Apache Impala Tutorial
Last updated on 12th Oct 2020, Blog, Tutorials
Basically, to overcome the slowness of Hive Queries, Cloudera offers a separate tool and that tool is what we call Impala. However, there is much more to know about the Impala. So, in this Impala Tutorial for beginners, we will learn the whole concept of Cloudera Impala. It includes Impala’s benefits, working as well as its features.
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- Apache Impala is a massively parallel processing query engine that executes on the Hadoop platform. It is an open source software, which was developed on the basis of Google’s Dremel paper.
- It is an interactive SQL like query engine that runs on top of Hadoop Distributed File System (HDFS). Moreover, Impala is used as a scalable parallel database technology provided to Hadoop, which enables the users to issue low-latency SQL queries to the data stored in HDFS and Apache HBase without requiring data movement or transformation.
- Impala integrates with the Apache Hive metastore database to share database table information between both the components. Analysts and Data Scientists perform analytical operations on data stored in Hadoop and advertises it via SQL tools. It helps to provide large-scale data processing (via MapReduce), and interactive queries. Furthermore, it can be processed on the same system using the same data and metadata, which helps to eliminate the need to shift data sets into specialized systems.
Reasons for using Apache Impala
- 1. Apache Impala combines flexibility and scalability of Hadoop with the SQL support and multi-user performance of the traditional analytic database, by using components such as HDFS, Metastore, HBase, Sentry, and YARN.
- 2. With Apache Impala, users can easily communicate with the HDFS or HBase by using SQL like queries in a faster way as compared to the other SQL engines like Apache Hive.
- 3. Apache Impala can read almost every file format like Parquet, RCFile, Avro, used by Apache Hadoop.
- 4. Moreover, it uses the same SQL syntax (Hive SQL), metadata, user interface, and ODBC driver as Apache Hive, thus providing a familiar and unified platform for the batch-oriented or the real-time queries.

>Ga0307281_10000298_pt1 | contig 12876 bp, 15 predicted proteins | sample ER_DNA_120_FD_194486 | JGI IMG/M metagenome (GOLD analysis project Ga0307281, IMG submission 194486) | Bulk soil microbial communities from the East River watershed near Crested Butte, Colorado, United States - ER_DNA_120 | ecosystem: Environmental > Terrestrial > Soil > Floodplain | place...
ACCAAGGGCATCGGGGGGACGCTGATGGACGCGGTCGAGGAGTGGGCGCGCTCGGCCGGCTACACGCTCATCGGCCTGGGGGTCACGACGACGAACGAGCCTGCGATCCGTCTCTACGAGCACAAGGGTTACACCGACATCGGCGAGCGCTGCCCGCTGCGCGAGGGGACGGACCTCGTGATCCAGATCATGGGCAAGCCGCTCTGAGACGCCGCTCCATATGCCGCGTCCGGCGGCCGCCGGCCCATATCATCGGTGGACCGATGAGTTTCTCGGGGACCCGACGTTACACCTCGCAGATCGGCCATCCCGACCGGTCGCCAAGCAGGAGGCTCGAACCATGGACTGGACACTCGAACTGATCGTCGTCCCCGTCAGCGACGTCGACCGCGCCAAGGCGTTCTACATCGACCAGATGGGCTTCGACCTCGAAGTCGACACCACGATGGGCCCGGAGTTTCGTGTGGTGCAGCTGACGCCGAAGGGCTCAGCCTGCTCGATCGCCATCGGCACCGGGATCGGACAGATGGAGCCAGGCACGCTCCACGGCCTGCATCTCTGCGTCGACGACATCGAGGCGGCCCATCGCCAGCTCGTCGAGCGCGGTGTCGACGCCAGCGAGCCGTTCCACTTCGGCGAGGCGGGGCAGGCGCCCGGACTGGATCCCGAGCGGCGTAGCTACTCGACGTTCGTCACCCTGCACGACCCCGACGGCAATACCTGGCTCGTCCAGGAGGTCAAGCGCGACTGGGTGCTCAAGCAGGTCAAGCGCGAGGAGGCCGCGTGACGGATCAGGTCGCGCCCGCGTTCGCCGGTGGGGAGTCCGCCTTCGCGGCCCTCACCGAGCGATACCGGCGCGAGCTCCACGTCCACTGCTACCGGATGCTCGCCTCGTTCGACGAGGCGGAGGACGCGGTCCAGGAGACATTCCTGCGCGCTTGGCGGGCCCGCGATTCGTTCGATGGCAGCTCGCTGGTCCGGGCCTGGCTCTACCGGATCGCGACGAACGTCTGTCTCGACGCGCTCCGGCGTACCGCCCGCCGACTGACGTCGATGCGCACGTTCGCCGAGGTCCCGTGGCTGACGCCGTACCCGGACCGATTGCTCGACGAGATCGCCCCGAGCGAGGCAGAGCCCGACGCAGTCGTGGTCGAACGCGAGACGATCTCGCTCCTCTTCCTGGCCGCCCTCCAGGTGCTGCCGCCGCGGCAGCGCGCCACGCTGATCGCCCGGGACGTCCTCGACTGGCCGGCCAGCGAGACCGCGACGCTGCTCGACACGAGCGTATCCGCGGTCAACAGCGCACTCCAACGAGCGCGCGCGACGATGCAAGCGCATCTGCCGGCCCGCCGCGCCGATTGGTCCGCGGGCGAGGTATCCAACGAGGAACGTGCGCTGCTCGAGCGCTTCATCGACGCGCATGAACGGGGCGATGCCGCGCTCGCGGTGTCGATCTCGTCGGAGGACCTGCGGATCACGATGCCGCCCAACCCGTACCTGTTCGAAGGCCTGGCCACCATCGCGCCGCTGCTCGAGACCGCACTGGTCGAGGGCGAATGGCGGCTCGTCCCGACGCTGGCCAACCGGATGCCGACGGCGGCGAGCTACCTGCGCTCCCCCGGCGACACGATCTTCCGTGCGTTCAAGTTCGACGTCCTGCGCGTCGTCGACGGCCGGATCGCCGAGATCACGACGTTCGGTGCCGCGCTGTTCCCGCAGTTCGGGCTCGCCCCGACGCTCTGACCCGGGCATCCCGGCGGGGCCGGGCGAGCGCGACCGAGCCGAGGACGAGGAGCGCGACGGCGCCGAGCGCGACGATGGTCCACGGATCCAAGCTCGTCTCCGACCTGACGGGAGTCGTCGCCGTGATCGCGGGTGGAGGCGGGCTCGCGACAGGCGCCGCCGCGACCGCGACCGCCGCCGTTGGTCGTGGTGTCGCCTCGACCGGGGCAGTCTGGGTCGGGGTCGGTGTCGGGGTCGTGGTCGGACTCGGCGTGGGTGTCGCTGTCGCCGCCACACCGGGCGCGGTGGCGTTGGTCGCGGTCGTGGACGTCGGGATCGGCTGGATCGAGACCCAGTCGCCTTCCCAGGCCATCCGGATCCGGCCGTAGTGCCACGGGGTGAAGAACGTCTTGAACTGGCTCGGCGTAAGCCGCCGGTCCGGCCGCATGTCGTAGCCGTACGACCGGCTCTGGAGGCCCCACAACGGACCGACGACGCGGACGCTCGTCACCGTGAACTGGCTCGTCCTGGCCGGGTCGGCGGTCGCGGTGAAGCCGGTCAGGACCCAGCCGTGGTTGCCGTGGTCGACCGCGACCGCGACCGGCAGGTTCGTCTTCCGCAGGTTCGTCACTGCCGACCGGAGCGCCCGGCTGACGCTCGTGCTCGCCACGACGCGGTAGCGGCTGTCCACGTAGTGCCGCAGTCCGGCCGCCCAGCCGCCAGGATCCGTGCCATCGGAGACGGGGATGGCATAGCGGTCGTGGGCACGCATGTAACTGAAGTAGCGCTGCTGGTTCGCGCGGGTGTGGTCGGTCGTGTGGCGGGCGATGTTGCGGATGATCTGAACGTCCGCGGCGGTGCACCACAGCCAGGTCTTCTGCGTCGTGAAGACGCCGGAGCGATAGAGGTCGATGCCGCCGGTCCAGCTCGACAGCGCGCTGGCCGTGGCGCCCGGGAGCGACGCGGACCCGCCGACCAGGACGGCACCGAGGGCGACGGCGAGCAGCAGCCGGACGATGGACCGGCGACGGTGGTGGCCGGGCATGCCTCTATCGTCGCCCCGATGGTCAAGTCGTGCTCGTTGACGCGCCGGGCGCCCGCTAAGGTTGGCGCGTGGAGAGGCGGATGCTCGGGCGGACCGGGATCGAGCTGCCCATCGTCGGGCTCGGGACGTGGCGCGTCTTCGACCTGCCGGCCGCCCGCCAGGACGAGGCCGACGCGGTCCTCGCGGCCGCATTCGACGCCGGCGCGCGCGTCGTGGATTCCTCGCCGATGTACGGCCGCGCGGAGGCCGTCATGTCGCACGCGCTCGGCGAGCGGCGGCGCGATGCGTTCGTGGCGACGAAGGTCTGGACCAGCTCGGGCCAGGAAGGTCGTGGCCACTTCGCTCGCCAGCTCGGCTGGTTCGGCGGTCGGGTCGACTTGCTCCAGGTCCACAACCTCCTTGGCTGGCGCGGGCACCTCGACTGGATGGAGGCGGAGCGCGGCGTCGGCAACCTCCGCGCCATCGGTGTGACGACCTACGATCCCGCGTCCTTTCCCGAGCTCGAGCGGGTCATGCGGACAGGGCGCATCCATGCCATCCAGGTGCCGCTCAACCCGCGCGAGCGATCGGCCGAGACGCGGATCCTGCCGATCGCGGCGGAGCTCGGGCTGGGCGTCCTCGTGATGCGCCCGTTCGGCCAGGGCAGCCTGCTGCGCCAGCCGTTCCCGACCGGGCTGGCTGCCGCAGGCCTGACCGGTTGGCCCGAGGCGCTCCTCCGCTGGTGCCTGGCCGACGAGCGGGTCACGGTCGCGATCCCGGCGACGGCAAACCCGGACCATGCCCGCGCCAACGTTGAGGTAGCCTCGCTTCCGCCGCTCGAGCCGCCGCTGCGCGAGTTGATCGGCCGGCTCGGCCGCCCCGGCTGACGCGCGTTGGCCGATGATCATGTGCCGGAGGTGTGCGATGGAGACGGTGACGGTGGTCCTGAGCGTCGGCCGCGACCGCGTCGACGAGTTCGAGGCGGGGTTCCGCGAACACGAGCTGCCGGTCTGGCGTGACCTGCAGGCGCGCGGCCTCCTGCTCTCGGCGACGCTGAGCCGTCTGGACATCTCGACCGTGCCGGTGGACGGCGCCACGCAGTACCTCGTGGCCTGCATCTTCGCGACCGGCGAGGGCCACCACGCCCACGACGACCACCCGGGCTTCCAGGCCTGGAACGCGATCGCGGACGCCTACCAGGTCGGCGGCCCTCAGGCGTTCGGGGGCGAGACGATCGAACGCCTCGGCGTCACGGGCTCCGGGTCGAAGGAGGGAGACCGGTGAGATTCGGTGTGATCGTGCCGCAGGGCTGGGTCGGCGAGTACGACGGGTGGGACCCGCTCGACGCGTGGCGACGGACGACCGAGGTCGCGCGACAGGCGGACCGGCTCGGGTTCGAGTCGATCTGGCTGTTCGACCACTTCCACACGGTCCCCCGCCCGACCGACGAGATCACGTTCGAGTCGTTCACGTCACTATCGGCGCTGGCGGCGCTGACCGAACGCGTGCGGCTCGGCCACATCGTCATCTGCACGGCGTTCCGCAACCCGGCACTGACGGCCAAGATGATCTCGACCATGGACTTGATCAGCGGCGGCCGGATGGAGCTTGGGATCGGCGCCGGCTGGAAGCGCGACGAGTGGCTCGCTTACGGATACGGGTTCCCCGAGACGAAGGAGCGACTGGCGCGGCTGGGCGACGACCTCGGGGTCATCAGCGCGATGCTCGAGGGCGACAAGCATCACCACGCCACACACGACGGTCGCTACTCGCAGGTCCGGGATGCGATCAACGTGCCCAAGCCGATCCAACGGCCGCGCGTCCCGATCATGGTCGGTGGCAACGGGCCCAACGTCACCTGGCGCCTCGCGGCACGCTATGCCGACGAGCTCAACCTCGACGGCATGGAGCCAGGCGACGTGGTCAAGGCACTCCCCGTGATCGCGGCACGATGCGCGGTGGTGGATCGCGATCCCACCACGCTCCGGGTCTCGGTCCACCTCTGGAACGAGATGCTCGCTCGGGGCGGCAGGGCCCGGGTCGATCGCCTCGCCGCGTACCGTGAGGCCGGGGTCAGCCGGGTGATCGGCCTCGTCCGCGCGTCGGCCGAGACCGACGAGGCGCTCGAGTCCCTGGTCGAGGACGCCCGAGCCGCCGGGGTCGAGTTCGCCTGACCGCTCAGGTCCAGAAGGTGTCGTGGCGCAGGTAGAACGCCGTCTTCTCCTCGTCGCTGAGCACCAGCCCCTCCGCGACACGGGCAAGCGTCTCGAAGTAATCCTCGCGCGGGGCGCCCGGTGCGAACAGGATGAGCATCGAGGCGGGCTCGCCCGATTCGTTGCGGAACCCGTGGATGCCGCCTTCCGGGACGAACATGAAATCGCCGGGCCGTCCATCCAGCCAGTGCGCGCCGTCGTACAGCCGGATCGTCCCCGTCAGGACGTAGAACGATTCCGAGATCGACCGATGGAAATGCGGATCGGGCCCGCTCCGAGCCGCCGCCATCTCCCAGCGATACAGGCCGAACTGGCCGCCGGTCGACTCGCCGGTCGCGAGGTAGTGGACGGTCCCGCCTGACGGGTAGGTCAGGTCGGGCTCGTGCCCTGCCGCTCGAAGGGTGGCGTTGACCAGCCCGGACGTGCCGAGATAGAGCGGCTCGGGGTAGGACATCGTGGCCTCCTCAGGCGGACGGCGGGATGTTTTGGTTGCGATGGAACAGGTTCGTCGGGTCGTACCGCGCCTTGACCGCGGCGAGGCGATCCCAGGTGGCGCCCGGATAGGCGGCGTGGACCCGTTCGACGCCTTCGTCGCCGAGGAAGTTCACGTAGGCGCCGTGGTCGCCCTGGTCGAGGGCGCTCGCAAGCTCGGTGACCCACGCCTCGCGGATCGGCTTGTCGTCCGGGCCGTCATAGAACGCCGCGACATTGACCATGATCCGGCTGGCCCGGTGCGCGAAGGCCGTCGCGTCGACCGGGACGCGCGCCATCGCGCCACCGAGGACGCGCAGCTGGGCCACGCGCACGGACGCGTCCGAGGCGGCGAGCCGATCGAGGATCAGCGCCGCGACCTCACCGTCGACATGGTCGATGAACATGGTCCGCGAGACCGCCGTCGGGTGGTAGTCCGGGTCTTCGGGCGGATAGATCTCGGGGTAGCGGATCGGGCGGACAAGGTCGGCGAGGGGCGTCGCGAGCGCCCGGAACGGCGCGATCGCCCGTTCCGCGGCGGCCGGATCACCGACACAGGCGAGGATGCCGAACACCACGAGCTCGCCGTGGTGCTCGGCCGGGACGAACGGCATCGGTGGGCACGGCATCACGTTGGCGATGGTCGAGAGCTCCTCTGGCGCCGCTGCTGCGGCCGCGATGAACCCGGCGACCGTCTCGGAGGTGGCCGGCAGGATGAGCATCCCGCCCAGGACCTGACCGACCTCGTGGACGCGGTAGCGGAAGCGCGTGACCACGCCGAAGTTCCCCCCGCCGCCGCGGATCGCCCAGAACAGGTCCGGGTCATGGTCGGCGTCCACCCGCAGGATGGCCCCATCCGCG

- 5. Also, Impala is not based on the MapReduce algorithms like Apache Hive does. It implements a distributed architecture based on the daemon processes that are responsible for all the aspects of the query execution. Thus this reduces the latency of using MapReduce and makes Apache Impala faster and better than Apache Hive.
Where to use Apache Impala
- When there is a need for the low latent results, we can use Impala.
- When we need to analyze the partial data, then we can use Apache Impala.
- For doing any quick analysis, we can opt for Impala.
- We can use Apache Impala when we need to obtain results in real-time.
- Apache Impala is best when we need to process the same kind of queries several times.
Architecture of Apache Impala
The above image depicts Impala Architecture. Apache Impala runs on the number of systems in the Apache Hadoop cluster. Unlike the traditional storage systems, Apache impala is not coupled with its storage engine. It is decoupled with its storage engine. Impala has three core components, that are, Impala daemon (Impalad), Impala Statestore, and the Impala Catalog services.
Let us see each one in detail.
1. Impala Daemon
Impala daemon is the core component of Apache Impala. It is physically represented by an impalad process. Impala daemon runs on each machine where Impala is installed. The main functions of Impala daemon are:
- It performs reads and writes to the data files.
- It accepts the queries transferred from the impala-shell command, JDBC, Hue, or ODBC.
- Impala Daemon parallelizes the queries and distributes the work across the Hadoop cluster.
- It transmits the intermediate query results back to the central coordinator.
- The Impala daemons constantly communicate with the StateStore in order to confirm which daemons are healthy and are ready to accept new work.
- Also, Impala daemons receive the broadcast messages from the catalog daemon (discussed below) whenever
- Any of the Impala daemon either creates, drops, or alters, any type of object.
- When Impala processes the INSERT or the LOAD DATA statement.
We can deploy Impala daemons in one of the following ways: